“I have never been a gold bug,” he says in the letter. “It is just an asset that, like everything else in life, has its time and place. And that time is now.”
In his latest letter to investors, hedge fund manager and legendary trader Paul Tudor Jones outlines his firm’s thoughts on the topics of equities, bonds, and currencies. Tudor’s letter is one of those ‘must reads’ as his macro sense is phenomenal and he is one of the greatest traders of all time (performance returns summary here). What’s interesting about his latest letter is the fact that they included a special section addressing the all too talked about precious metal.
The macro perspective section of their letter notes how gold is not consumed but rather accumulated as a store of value as it has been a ‘medium of exchange for over 5,000 years.’ What’s interesting is that they plot out inflation-adjusted gold prices and note that we are still far off from the highs seen over 2 decades ago. Tudor puts the inflation-adjusted peak price of gold to be between $1,600-$2,400, with the previous high coming in at $2,422. While Tudor says he has never been a gold bug, he says all assets have a time and a place. And conveniently enough, he says now is gold’s time. Tudor joins an army of other prominent hedge fund managers bullish on the precious metal including David Einhorn of Greenlight Capital who has gone as far as storing physical gold. Additionally, John Paulson of Paulson & Co has $4 billion in gold investments, among many other managers.
Tudor’s econometric model has determined that gold is 20% undervalued over the next 24 months. This takes into consideration real rates on the price of gold, inflation, and M2 growth. Tudor expects the velocity of money to rise over the next two years, enhancing the bullish case for gold. Additionally, they also cite the supply/demand equation and prudently bring up the fact that a new class of investors has arrived: retail investors gaining access to the metal through exchange traded funds (most notably GLD). Tudor then presented these amazing facts: “The trailing 12-month ETF accumulation has “bought” the equivalent of 25% of new mine production consistently since the beginning of the year. By year-end 2009, the total ETF gold position will hold 3% of global available supplies, making ETFs the sixth largest holder of gold in the world.” Tudor expects inflows into these vehicles to continue, furthering the case for a position. Lastly, Tudor highlights another important factor in the gold equation: central banks. He notes that in the second half of this year, the ‘official sector will become a net buyer of gold.’ We also yesterday posted up an excellent technical analysis video on gold which concurs that gold is in a long-term uptrend. The video outlines $1000 as a key level to stay above and outlines buy points at support as well as price targets going forward.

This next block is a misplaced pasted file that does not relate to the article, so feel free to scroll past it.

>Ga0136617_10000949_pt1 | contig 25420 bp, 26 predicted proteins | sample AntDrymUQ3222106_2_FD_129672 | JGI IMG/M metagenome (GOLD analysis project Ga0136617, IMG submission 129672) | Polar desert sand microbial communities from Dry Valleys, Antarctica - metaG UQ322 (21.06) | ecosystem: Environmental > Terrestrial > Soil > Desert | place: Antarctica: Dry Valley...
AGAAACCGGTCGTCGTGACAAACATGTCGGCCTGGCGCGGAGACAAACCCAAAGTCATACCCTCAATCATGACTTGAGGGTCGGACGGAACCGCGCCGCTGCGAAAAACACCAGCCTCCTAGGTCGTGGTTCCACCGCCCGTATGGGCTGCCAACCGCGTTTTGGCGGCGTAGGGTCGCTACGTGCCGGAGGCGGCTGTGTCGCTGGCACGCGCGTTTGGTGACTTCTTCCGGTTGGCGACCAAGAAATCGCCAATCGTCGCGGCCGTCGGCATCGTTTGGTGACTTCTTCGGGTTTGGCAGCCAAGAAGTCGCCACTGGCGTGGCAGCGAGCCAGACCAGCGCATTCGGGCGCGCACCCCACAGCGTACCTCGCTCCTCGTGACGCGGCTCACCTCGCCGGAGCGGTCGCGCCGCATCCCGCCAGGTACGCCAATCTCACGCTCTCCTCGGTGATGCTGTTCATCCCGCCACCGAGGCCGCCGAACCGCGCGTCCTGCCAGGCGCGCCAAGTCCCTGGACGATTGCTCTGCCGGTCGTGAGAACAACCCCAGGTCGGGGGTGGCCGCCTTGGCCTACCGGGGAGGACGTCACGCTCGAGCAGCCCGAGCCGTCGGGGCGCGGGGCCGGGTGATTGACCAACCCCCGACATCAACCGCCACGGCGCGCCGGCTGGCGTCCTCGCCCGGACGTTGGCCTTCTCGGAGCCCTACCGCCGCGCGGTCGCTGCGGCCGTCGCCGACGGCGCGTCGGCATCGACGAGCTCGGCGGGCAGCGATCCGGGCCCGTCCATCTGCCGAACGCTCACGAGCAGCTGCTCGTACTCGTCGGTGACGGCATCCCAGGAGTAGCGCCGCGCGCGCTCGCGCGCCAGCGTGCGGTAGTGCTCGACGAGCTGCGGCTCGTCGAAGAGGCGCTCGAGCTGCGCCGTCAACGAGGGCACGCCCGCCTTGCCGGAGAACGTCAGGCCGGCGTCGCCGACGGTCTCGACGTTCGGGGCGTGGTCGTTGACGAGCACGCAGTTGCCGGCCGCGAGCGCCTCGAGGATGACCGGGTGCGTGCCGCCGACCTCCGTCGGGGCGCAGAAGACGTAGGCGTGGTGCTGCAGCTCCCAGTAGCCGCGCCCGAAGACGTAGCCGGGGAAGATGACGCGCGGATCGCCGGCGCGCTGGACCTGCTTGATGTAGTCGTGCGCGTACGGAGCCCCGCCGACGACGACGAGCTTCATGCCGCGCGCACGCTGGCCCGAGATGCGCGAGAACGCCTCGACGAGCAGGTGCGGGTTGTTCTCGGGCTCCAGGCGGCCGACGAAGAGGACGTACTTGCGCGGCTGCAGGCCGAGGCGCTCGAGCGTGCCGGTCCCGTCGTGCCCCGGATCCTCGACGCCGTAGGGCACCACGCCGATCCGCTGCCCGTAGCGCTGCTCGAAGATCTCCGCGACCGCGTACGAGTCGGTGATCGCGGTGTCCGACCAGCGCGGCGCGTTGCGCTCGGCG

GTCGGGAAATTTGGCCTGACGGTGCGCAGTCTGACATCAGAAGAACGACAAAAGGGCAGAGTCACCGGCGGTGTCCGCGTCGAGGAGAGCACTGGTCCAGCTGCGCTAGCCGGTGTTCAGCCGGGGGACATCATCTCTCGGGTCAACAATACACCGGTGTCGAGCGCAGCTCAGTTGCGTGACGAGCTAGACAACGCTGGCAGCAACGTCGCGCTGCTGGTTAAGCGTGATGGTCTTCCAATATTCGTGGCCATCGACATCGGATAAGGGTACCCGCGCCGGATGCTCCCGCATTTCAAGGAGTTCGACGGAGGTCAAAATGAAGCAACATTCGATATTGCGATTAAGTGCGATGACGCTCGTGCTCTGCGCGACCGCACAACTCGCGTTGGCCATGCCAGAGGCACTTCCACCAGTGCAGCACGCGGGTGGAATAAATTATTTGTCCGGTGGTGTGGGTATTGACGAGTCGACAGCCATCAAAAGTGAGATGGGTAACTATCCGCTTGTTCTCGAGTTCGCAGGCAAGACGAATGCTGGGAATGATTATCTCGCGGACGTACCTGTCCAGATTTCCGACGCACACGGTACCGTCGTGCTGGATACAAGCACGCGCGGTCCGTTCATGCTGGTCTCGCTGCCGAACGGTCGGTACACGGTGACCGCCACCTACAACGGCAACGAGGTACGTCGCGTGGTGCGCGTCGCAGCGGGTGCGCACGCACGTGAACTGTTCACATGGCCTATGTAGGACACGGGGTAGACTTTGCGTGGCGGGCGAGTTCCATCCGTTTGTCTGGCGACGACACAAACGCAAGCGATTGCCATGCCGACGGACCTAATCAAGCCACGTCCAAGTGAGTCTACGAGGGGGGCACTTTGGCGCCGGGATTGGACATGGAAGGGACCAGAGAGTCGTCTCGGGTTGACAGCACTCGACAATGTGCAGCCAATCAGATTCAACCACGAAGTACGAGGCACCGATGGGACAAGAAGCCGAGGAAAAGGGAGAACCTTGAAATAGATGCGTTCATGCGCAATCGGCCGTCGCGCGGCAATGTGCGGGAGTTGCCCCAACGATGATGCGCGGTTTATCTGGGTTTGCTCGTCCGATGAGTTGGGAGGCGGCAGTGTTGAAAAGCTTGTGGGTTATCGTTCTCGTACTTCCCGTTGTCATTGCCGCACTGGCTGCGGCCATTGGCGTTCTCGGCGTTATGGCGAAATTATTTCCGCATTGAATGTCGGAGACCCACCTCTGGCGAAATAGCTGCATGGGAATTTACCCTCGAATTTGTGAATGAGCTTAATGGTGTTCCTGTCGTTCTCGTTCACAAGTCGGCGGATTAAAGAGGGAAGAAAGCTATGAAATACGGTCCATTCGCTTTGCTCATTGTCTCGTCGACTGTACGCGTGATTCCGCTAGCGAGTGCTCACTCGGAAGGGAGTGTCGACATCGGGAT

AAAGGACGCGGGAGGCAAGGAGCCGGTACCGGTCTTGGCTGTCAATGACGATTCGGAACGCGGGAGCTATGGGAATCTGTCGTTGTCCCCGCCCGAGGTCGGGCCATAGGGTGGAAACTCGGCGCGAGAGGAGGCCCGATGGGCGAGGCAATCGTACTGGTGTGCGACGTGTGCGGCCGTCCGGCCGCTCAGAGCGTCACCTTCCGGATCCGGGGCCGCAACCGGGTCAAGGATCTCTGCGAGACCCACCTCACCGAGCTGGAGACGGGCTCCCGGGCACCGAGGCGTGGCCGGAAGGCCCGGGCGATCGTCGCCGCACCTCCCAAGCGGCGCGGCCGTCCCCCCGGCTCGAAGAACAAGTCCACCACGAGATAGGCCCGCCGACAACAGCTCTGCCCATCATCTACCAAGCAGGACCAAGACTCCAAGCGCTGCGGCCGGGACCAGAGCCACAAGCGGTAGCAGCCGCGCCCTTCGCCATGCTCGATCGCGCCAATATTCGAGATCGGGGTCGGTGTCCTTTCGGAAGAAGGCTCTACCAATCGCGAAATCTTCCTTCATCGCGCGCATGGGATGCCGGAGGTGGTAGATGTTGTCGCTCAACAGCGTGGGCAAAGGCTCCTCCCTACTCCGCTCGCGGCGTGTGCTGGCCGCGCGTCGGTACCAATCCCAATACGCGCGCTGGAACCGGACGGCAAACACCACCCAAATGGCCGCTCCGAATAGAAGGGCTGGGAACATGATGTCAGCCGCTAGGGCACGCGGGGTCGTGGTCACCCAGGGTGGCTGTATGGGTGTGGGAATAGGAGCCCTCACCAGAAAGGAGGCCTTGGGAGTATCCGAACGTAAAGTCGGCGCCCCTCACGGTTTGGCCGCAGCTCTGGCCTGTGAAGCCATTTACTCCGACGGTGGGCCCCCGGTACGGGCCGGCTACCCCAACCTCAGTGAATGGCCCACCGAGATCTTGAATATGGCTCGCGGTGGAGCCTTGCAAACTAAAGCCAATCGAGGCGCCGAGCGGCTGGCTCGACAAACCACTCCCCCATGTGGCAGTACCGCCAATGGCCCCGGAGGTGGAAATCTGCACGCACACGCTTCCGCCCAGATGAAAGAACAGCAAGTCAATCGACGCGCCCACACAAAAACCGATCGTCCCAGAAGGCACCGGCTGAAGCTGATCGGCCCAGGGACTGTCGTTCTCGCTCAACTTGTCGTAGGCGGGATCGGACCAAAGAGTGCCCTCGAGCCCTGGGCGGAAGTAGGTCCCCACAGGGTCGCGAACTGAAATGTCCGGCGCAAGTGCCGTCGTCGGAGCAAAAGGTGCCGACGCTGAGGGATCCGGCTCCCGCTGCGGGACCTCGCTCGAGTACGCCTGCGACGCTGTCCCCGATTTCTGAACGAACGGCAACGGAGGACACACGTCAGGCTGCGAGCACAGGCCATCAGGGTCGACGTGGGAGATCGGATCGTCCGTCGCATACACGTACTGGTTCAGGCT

Turning to the bond markets, Tudor has found it difficult to find good risk/reward setups, with only the curve flattener seen as appealing. This is very interesting to note given that we’ve covered prominent hedge fund player Julian Robertson had previously been in the opposite trade – a curve steepener. It’s always great to see two prominent minds in hedge fund land differ in this ongoing debate. (Interestingly enough, Robertson also disagrees with Tudor in regards to gold, as he favors gold miners instead).
Tudor notes that curve flatteners provide ‘tail risk insurance’ against the trades of long gold, short the US dollar, and long equities. Tudor writes, “As deflation recedes to the background, market participants will start expecting a removal of policy accommodation. If the markets begin to price early, fast and large tightening before inflationary expectations are allowed to take hold, then curves could bear-flatten significantly from current historically high levels.”
On the topic of currencies, Tudor shares the views of many other hedge fund managers in that they feel currencies of commodity producing nations should benefit, specifically citing the Australian Dollar. And, of course, we would be remiss not to mention that Tudor thinks the dollar will continue its decline.
Turning his focus to equities in the letter, we found this paragraph on the technicals to be intriguing:
Technical considerations can be characterized as suggesting that near-term risk should be limited at worst. Market breadth has remained mostly favorable, even rendering a third “thrust” signal of the rally in early September. These are noteworthy not only because they are rare, but more importantly, because they indicate a level of demand that typically proves sustainable. Within the half-year following such signals it is unusual to see corrections of even 10%. Seasonally, equity markets will soon exit a period of traditional weakness to enter one flattened by the impulse to chase performance and generate returns by year-end. While many of our surveys of aggregate hedge fund positioning would say net long exposure has rebounded to late 2007 percentages (though on a smaller base), and mutual fund cash/asset ratios have come in significantly, markets continue to trade as if most are not satisfied with their current commitment to equities.
Great insight from Tudor and we’ll have to see if that pans out. As far as their equity selections go, they favor emerging markets – in particular Brazil and Taiwan.
Overall, great insight and it’s definitely interesting to see an in-depth presentation on gold from the global macro specialists. In the letter, we also find out that Tudor is up 14.88% year to date for 2009 and currently has over $11 billion in assets under management. Jones has somehow managed to perfectly summarize the market action, labeling it “The Great Liquidity Race: Wall of Money Climbs Wall of Worry.”
Embedded below is Tudor’s Q3 letter, courtesy of Dealbook where we recommend using the full-screen option for reading: